The following guest post is from Victor Sequeira. Mr. Sequeira is Principal of VerisNRG LLC, a Houston based energy consultancy. He can be reached at victorseq [at] comcast [dot] net
Can GM’s Volt Provide a Jolt to the Electric Car Industry?
I remember my first trip to Bentonville, Arkansas to visit the WalMart corporate headquarters. As I looked at the offices of all the vendors who sell to WalMart, I remember thinking “being the world’s biggest retailer has its advantages.” So it is with the development of the electric car (EV). We root for companies like Tesla but, to move the market in a substantive way, you need to be big.
Most Americans have watched General Motors in recent years, hoping it will regain the fire that made it the largest car company in the world. A tanking U.S. economy, coupled with surging upstarts like Hyundai have made that task all the more difficult.
So it is particularly impressive that GM stuck to its guns in terms of the Volt rollout. Even in the midst of bankruptcy and jeering analysts asking “where is GM’s answer to the Prius ?!?”, GM methodically completed its testing and targeted rollout of the Volt.
Initial reaction from both industry analysts (2011 Motor Trend Car of the Year) and the public at-large has been enthusiastic. With 3,200 Volts on the road as of today, GM is doubling its initial production capacity to enable 20,000 units a year. Rob Peterson, GM Volt Spokesperson, recently told me in an interview “At this point we know that Volt owners are averaging 900 miles between refueling the 9 gallon gas tank (about once a month).” GM touts the Volt as a “no compromise, range-extended electric vehicle.” Meaning that Volt drivers should not concern themselves with range, given that the Volt has a gasoline engine that can both recharge the battery and drive the transmission.
Citing GM’s ability to predict how drivers would utilize the Volt, Peterson adds, “…two-thirds of these customers’ travels are all-electric.” To enhance their ability to brag about the number of all-electric miles driven, many Volt drivers have installed 240V charging stations in their homes. This option comes at a $2,000 cost on-top of Volt’s $40,000 price-tag and yet, Volt buyers are eager to upgrade.
So the Volt is a success and is the domestic answer to the Prius that the EV-market watchers have been asking for.
How the SmartGrid Can Aid the Rollout of Electric Vehicles
Enter the one company that can challenge GM in its connection to the American psyche, General Electric. In addition to owning media, manufacturing and technology behemoths, GE has been a leader in the power generation and power management industries for years now. GE tops the list of companies who can execute a global business strategy and do so with both quality and profit in-tact.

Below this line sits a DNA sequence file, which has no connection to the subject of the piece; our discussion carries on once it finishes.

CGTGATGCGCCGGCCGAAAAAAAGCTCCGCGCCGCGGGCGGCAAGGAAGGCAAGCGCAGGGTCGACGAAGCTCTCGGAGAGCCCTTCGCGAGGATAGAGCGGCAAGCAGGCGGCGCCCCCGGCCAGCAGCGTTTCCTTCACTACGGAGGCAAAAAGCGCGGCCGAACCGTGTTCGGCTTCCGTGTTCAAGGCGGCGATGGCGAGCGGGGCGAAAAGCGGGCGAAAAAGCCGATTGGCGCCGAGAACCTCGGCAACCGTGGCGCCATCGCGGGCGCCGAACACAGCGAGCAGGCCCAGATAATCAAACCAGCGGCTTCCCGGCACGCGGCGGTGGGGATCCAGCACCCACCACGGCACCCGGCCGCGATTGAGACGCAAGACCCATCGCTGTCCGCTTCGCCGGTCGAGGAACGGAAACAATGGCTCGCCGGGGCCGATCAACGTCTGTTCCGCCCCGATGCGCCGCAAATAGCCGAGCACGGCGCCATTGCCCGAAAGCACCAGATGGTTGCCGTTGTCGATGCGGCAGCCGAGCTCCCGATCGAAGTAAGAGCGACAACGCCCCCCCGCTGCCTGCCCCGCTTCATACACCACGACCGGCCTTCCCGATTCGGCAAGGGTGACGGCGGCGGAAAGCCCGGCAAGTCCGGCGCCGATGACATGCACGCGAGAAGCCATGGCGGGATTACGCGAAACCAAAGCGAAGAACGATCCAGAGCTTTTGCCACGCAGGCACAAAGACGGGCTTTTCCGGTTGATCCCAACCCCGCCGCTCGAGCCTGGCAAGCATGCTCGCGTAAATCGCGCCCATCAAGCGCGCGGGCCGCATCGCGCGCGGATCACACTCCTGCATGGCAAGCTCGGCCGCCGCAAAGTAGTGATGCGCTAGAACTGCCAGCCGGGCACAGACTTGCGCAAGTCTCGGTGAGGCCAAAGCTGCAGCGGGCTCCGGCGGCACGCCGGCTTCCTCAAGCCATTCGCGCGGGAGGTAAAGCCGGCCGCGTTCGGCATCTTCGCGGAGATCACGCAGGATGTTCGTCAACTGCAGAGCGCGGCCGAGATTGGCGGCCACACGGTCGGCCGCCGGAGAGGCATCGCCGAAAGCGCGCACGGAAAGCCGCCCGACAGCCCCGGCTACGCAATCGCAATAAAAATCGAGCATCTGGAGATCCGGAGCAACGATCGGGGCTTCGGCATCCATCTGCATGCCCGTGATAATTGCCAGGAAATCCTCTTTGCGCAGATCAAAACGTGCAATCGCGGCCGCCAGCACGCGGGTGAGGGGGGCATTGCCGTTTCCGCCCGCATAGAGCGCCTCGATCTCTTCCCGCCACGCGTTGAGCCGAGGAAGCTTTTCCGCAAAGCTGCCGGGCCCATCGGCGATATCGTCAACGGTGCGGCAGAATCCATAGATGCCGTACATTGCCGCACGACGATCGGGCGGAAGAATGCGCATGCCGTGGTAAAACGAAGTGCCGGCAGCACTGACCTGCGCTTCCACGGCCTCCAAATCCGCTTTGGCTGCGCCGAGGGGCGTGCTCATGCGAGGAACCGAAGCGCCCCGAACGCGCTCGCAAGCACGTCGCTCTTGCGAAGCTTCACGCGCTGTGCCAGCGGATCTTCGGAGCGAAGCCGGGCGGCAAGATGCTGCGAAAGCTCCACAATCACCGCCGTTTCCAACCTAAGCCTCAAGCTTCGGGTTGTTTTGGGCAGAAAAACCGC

So when Onstar (wholly owned by GM) recently announced that it was partnering with GE to pilot a SmartGrid-based system to monitor the Volt’s usage and recharging needs, EV watchers took notice.
GE has agreed to buy 12,000 Volts through 2015 for its fleet customers. A portion of these will be used in the Onstar-SmartGrid pilot at a utility that has yet to be named. Onstar notes that “the initial pilot cars will be Volts,” hinting that GM may have another EV in the stable.
An Uphill Battle Displacing the ICE
So why do we care? It’s no secret that EVs have an uphill battle in displacing the internal combustion engine (ICE). Not just because the technology is imperfect (range limitations, performance issues), but the infrastructure that took 100 years to build which supports the combustion engine is valued in the trillions of dollars [sources: American Petroleum Institute (page 18 – .pdf), University of Michigan (page 6 – .pdf)]. Washington has spent its last trillion dollars and the check has come due. The government can help with tax incentives and forward-thinking energy policy but we don’t want the government in-charge of the development of the electric vehicle any more than we look to Washington to develop the next microprocessor.
The development of the EV, and the SmartGrid to support it, are inextricably linked. Which is to say, it is a BIG undertaking. So it will take a company of GE’s size to move that process forward in a purposed, profit-oriented manner if it is to occur anytime soon.
Lest we underestimate the task at-hand, here is the stark reality of the current national power-grid:
- The 100-year-old electric grid of today struggles to meet current demand. The 2003 blackout affected 8 states and parts of Canada.
- With 200,000 miles of high-voltage transmission lines in the U.S., the SmartGrid upgrade costs are in the hundreds of billions of dollars.
- With every new home built and every gadget sold, demand on the power grid increases.
- The first commercial-scale SmartGrid was started in Italy, not the U.S.
- Other than a handful of cities in Texas, Colorado and California there are no commercial-scale SmartGrid deployments in the U.S.
The statistics above are what happens (or rather what doesn’t happen) when development is left up to regulated entities. What we need, now more than ever, are companies like GM and GE to flex their significant muscles and think big. The economic impact of the billions of dollars invested and millions of jobs created from the development of the EV and a national SmartGrid is incalculable.
So count your lucky stars GM and GE. By being “too big to fail” you’ve survived the worst economic downturn in recent history and are in a strong position to excel. Now get to work and help build the cars and infrastructure that America will use for the next 100 years. This is the opportunity and responsibility that comes from being so big.
Note: GE did not respond for comment in time for publication.
Mr. Sequeira can be reached at victorseq [at] comcast [dot] net